The Call of Duty Endowment identifies and funds the most efficient and effective organizations that get unemployed veterans back to work.
The Call of Duty Endowment helps veterans find high quality careers by supporting groups that prepare them for the job market and by raising awareness of the value vets bring to the workplace.
The Call of Duty Endowment has set an ambitious goal of getting 50,000 veterans back to work by 2019.
Veterans placed in jobs since 2009
Endowment’s average 2018 cost to get a vet a good job (vs. $3,083 spent by the government)
Average 2018 starting salary for veterans placed by our partners (national median is $30,240)
The Call of Duty Endowment uses a performance-driven approach to fund organizations delivering the highest standards of quality and cost-efficient veteran job placement services. Beyond funding, we partner with our grantees to provide an array of advice and support aimed at maximizing their impact.
In 2018, our grantee organization’s average cost to place a veteran in a job was $505, about ⅙ of the cost of U.S. government efforts. This is made possible by a commitment to high performance standards that are measured on a quarterly basis, including:
- Cost per placement
- Average starting salary
- 6-month and 12-month retention rates
- Full-time vs. part-time employment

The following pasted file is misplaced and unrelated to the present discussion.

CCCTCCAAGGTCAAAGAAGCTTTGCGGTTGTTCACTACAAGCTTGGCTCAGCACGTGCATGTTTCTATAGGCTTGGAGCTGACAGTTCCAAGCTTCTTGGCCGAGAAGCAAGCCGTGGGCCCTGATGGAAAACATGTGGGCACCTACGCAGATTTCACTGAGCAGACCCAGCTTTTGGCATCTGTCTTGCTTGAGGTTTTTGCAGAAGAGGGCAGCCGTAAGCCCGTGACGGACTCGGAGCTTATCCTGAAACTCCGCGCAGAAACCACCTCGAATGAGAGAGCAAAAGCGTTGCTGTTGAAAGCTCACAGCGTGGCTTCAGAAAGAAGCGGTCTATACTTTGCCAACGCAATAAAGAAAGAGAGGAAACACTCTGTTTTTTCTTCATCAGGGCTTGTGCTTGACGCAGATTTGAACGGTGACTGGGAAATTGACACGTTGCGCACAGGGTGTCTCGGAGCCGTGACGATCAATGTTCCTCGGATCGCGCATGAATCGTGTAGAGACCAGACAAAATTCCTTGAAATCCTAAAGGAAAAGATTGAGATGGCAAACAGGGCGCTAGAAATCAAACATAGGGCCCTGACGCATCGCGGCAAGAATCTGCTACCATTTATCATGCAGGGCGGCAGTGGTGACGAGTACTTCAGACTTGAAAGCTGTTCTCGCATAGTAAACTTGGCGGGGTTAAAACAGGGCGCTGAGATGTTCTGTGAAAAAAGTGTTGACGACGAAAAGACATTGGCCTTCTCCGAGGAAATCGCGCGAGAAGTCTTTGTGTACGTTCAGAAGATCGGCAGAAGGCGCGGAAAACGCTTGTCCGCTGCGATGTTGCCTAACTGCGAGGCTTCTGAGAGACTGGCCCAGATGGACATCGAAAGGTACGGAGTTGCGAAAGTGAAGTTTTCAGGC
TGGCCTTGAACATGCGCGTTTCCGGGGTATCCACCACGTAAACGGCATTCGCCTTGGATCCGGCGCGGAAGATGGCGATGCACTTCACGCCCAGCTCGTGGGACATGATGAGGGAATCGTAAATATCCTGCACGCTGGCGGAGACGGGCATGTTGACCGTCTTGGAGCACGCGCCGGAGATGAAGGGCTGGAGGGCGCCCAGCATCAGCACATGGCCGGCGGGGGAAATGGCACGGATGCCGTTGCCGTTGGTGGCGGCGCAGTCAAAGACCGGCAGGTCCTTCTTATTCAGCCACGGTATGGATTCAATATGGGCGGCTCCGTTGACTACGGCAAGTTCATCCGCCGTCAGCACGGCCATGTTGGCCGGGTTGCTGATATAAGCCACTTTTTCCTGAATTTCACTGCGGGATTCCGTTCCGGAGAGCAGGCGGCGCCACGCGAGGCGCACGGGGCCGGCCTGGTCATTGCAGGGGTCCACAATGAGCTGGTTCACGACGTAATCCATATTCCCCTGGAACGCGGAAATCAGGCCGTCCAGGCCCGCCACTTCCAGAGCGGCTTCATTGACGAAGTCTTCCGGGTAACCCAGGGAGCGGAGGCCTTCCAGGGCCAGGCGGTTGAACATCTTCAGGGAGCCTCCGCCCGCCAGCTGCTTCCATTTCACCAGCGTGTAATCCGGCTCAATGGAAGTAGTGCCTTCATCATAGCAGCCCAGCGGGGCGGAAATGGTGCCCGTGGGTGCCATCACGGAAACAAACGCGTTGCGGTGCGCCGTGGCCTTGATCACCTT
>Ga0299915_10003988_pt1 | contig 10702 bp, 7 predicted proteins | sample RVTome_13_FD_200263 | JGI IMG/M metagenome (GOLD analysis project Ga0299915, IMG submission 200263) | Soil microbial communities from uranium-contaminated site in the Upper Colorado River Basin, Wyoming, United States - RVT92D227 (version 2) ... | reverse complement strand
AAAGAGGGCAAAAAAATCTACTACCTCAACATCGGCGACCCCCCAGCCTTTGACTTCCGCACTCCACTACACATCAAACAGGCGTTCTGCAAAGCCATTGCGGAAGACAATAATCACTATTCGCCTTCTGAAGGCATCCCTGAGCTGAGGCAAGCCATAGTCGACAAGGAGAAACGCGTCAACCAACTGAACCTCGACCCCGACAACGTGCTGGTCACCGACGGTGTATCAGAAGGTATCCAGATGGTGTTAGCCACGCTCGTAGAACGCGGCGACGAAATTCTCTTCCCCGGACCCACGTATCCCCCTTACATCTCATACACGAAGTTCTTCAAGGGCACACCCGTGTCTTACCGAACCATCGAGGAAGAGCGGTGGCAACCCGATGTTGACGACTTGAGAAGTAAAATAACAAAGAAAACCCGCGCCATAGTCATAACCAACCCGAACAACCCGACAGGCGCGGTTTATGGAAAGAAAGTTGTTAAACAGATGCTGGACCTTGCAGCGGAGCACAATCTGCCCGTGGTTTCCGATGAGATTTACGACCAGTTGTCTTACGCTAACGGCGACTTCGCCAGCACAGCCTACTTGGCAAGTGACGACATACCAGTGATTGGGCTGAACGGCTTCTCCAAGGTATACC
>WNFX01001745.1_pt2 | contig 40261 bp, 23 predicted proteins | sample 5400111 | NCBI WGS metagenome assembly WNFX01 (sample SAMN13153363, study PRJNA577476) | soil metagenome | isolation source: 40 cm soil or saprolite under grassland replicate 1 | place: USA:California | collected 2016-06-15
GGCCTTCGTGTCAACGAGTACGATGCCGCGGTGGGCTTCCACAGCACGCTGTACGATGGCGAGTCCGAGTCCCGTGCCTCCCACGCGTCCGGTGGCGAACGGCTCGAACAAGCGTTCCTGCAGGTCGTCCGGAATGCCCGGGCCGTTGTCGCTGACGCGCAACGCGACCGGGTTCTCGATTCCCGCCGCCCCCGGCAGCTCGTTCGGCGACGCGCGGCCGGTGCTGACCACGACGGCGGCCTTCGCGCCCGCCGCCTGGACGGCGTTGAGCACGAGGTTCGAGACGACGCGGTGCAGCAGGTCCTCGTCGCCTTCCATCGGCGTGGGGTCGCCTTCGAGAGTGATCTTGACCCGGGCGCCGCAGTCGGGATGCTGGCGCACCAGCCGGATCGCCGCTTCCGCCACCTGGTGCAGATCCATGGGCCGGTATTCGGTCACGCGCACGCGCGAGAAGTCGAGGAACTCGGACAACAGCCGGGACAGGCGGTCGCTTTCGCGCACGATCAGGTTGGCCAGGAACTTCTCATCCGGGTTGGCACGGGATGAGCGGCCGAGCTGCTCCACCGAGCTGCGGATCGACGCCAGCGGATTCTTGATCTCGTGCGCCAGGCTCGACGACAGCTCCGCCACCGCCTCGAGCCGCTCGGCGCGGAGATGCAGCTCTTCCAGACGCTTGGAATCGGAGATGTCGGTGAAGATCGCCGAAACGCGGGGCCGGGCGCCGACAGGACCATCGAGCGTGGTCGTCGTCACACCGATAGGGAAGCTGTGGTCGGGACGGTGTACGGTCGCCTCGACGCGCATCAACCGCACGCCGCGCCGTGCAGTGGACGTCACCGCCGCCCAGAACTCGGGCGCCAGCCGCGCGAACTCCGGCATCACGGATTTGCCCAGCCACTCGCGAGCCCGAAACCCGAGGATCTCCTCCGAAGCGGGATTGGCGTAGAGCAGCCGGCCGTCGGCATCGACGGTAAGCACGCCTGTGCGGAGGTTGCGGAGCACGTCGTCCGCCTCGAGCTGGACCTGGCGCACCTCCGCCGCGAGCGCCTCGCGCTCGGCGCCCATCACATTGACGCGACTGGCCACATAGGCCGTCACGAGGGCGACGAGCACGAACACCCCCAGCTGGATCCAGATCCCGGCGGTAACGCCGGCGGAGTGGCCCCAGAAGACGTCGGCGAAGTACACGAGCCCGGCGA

In addition to supporting its grantees, the Endowment is committed to highlighting high performance in the veteran employment space through its Seal of Distinction program, which provides both a $30,000 prize and national recognition to winners of the award.
WHERE THE MONEY GOES
Activision Blizzard pays for all the Endowment’s overhead costs.
of donations received go directly to Endowment grantees.
Activision Blizzard's Commitment To Vets
The Call of Duty Endowment is a 501(c)(3) nonprofit organization supported by Activision Blizzard. To date, Activision Blizzard has donated more than $25 million to the Endowment.
The Call of Duty Endowment was co-founded by Activision Blizzard CEO Bobby Kotick. In 2007, during a veterans initiative in Los Angeles, Bobby came to the realization that veteran projects too often focused on symbolism, such as creating monuments and naming public parks.
Few, however, provided the tangible resource veterans most needed: jobs.
Bobby Kotick’s concern led him to lay the groundwork for the Endowment. At that point, he also recognized the momentum the initiative could have if he coupled it with the enormously popular Call of Duty brand. Bobby’s vision came to fruition in November 2009, when Activision Blizzard launched the Call of Duty Endowment with a commitment to donate and raise millions of dollars for the cause.
In 2012, General James L. Jones was introduced as co-chairman of the Call of Duty Endowment. A former National Security Advisor to the President of the United States, European Command/NATO Commander, and Commandant of the United States Marine Corps, General Jones brings over 40 years of experience in military and veterans affairs to the Call of Duty Endowment.
Activision Blizzard has intensely supported veteran employment efforts since 2009, and is committed to funding the placement of 50,000 vets into high-quality jobs by 2019 through the Call of Duty Endowment. The Endowment has also expanded its support internationally to the United Kingdom in 2017, attempting to ensure more of those who have served their nation in uniform are able to find meaningful careers.